I’ve written before about some of the benefits of collaborating with other musicians. In order to start a collaboration, however, you need someone to collaborate with.
Your first choice should be your friends. You already know each other and, more importantly, you already trust and understand each other. Trust and understanding is essential to any successful collaboration. If you have good friends, you’re already halfway there. Even if you don’t share the same taste in music, there are ways to make it work. You might need to be creative!
If you don’t already know any musicians (or they’re not available to work with you), you’ll need to look elsewhere. Go to where the musicians are in your community. Small-scale gigs are often ripe with musicians looking for opportunities. It could be open mic on a sunday afternoon at a local cafe. It could be an indie album launch. Put yourself out there. Soak up the music, make a genuine effort to understand and connect with the music. Think about how a musician’s skills might compliment your own. If you think there might be an opportunity with some musicians, approach them after the show!
Don’t be afraid of rejection. Don’t be surprised if you get knocked back. Not everyone has the time. Not everyone has the inclination to start something new. Not everyone likes your style. It’s not personal. Humans come in many different varieties and flavours. It’ll take a few approaches before you find someone who might be interested. It’ll take a few collaboration before you find someone who really clicks with you. Not every seed grows, but we plant so many because we don’t know ahead of time which seeds will grow. Don’t let it get you down – just keep planting seeds.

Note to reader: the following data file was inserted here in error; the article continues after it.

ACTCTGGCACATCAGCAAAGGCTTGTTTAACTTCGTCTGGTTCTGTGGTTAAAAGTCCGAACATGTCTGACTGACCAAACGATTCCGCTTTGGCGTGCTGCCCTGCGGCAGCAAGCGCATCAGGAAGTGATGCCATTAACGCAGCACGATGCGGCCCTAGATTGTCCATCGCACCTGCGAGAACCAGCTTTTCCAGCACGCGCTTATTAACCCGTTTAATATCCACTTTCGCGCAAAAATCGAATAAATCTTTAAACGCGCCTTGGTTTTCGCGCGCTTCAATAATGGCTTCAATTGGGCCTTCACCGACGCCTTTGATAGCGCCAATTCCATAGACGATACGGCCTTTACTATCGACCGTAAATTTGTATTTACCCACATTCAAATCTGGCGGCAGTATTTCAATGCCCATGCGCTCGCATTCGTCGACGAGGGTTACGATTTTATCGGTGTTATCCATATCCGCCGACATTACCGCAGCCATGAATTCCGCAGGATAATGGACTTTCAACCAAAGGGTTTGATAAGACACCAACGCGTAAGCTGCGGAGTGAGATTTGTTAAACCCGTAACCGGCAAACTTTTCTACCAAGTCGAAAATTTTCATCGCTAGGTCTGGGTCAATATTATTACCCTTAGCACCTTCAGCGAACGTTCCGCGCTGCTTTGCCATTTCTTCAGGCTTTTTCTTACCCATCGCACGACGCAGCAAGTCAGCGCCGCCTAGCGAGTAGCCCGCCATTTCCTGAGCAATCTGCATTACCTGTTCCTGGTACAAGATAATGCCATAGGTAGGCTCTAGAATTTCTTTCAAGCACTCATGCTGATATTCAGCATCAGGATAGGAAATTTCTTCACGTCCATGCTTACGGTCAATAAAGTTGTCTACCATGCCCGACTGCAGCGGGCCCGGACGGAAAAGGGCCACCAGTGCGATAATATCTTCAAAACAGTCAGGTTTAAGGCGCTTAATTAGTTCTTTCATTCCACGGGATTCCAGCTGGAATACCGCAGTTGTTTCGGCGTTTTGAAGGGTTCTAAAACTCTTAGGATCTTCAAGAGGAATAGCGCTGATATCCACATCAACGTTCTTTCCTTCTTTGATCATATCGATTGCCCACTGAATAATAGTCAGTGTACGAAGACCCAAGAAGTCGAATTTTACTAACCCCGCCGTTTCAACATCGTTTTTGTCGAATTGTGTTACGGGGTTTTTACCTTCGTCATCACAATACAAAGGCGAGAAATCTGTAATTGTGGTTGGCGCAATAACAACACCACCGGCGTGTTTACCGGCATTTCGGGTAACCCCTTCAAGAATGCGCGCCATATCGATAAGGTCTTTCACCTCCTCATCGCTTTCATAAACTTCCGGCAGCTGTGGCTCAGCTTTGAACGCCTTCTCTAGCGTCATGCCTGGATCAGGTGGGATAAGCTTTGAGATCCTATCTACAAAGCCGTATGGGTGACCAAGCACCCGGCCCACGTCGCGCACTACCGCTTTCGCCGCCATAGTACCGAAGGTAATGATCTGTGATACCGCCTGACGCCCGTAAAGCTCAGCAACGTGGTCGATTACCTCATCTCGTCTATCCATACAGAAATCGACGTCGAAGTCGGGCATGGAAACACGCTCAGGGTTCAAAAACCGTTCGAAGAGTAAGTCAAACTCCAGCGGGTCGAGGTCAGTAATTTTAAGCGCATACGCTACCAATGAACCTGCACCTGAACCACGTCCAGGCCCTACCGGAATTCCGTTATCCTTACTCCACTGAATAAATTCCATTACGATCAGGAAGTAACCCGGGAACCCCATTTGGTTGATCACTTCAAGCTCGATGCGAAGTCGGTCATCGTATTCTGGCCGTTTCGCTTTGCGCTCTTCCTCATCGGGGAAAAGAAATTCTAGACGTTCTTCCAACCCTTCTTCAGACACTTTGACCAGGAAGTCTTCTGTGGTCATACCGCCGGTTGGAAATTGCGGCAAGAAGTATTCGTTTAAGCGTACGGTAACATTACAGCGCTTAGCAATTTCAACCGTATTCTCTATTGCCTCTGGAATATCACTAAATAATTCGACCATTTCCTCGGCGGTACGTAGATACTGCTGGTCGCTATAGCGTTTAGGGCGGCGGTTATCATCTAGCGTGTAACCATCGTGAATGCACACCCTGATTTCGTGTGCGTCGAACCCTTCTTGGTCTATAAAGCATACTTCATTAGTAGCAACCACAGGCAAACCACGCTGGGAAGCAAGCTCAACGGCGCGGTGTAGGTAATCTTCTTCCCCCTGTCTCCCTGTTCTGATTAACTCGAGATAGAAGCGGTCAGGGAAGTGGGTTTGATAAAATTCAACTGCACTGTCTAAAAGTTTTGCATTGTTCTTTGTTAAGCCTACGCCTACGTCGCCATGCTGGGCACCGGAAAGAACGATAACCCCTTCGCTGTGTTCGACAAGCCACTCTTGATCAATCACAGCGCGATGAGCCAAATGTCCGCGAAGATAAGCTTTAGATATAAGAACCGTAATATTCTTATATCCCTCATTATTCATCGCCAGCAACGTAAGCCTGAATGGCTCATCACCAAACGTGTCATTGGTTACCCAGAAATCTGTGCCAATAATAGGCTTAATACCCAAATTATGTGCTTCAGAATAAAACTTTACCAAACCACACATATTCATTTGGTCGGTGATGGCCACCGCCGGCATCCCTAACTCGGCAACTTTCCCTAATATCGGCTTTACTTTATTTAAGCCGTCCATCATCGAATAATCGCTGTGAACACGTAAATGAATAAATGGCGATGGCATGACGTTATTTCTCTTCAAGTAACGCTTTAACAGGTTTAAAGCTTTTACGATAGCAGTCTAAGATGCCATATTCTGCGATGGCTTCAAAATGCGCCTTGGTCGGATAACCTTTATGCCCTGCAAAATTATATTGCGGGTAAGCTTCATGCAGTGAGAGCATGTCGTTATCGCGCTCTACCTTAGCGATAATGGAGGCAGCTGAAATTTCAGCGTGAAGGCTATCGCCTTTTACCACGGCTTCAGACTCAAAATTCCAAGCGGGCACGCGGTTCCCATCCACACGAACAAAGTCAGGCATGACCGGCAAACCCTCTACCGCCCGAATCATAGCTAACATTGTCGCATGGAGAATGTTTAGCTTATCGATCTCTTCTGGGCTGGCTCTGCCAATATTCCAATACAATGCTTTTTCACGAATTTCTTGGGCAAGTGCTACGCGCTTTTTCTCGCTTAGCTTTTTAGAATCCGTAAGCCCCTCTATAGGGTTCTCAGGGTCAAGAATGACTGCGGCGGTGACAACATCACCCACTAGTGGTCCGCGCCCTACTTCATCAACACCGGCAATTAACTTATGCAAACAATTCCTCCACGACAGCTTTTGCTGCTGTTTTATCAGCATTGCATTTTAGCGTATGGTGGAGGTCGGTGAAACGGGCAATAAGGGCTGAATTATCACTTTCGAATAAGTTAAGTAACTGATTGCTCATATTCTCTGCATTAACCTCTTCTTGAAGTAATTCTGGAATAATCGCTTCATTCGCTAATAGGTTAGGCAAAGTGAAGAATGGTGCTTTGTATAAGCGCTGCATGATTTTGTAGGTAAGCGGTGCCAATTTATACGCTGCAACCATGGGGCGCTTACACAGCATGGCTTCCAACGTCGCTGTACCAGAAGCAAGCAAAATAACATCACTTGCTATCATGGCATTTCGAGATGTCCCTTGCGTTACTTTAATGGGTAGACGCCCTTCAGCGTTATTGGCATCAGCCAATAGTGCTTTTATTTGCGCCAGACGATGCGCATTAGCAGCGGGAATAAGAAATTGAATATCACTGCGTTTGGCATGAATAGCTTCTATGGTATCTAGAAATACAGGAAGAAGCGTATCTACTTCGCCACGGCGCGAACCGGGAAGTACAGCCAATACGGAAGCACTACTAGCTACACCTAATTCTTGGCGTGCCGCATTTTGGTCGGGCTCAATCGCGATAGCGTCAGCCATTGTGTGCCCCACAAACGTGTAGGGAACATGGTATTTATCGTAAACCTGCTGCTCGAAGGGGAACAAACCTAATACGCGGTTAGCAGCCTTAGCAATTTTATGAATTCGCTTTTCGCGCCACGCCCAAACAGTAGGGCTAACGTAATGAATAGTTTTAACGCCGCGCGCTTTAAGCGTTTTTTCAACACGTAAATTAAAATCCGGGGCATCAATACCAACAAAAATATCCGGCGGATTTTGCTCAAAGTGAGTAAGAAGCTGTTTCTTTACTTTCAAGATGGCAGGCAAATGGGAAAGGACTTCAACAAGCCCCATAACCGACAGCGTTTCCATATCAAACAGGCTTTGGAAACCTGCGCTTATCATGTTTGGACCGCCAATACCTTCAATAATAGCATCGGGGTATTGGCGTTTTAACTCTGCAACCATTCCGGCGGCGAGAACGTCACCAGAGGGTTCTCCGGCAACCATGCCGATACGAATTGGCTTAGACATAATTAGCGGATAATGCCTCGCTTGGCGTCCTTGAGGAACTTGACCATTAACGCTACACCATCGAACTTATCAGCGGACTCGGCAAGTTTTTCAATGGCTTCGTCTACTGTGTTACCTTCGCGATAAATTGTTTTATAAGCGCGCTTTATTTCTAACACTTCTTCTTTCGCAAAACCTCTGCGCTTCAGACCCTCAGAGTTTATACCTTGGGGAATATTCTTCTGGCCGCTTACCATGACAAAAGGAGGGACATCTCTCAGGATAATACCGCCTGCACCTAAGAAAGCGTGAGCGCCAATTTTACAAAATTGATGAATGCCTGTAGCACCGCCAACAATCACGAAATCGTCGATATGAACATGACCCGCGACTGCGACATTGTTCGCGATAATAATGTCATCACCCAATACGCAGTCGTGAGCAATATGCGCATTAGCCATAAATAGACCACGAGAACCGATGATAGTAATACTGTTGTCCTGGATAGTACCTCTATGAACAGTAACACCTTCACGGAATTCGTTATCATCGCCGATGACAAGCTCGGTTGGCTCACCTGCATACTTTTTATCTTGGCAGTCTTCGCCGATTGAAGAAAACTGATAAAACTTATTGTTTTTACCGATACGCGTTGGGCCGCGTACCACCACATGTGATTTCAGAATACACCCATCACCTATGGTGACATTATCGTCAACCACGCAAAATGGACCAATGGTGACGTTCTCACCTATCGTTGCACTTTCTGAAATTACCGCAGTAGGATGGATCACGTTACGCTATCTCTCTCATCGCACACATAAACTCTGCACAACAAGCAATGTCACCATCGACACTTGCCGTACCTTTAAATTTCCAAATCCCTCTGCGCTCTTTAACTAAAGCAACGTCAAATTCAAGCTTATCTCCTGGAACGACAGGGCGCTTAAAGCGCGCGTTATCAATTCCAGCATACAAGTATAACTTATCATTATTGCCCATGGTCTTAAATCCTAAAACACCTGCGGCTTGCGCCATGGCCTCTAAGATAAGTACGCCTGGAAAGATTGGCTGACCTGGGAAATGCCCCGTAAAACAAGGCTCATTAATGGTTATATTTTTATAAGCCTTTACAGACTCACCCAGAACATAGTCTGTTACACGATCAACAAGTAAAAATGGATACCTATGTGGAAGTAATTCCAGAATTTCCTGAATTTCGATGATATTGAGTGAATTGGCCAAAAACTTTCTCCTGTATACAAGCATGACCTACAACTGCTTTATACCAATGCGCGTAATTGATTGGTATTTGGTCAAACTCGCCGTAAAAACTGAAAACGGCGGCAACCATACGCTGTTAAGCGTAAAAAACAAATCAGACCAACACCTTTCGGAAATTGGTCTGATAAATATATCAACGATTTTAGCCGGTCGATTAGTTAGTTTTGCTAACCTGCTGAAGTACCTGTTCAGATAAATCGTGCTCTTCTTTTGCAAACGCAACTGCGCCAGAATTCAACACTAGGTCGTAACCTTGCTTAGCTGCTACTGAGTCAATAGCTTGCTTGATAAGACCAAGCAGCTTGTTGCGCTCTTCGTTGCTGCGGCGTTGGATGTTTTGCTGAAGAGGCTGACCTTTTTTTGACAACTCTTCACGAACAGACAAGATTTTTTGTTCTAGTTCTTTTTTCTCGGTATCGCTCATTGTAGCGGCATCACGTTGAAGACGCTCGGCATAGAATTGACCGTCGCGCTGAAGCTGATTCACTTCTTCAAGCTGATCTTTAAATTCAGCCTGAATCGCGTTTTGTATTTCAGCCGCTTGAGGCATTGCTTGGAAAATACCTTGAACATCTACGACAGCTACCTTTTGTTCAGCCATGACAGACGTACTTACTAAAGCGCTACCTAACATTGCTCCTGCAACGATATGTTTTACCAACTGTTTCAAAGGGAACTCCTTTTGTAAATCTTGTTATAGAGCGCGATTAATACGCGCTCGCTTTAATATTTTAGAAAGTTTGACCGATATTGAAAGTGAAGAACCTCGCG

When you start working someone, it’s pretty easy to get ahead of yourself. You’re both excited, you’re both keen to create something amazing. Great! Keep that feeling! But don’t be ambitious – start small. Just commit to working on a single song together. Maybe even a small contribution to an existing song. You need to establish a workflow. You need to settle on a common language. You need time to explore each other’s personal taste. So take it slow. Take it easy. Don’t put too much pressure on yourselves to write and record an EP or an album just yet – just have fun and get to know each other.
So fast-forward a few months. You’re still going strong, you’ve got a few songs behind you, and you’re both itching to take on something bigger. Before you embark on a larger project together, you’ll need to sit down together and agree on a few things. It doesn’t have to be a legal contract, or even a formal written agreement. It does, however, have to start with a conversation and a shared understanding of what you’re about to do. At the very least, you should consider these questions:
- What will be the creative direction for the project? What will it sound like?
- What will be the creative contribution of each person? What will be the non-creative contribution (equipment, studio space, time, other skills, etc)?
- How much music are you going to make? Will it be an EP? An album? A drip feed of singles?
- What timeframe are you working towards? How long will it take? When do you expect to complete it?
- What’s going to happen when it’s finished? Will you perform it live? Will you sell it online?
- If there are any costs, who’s going to pay for them? If there’s any income, what will happen to it?
Now, get to work!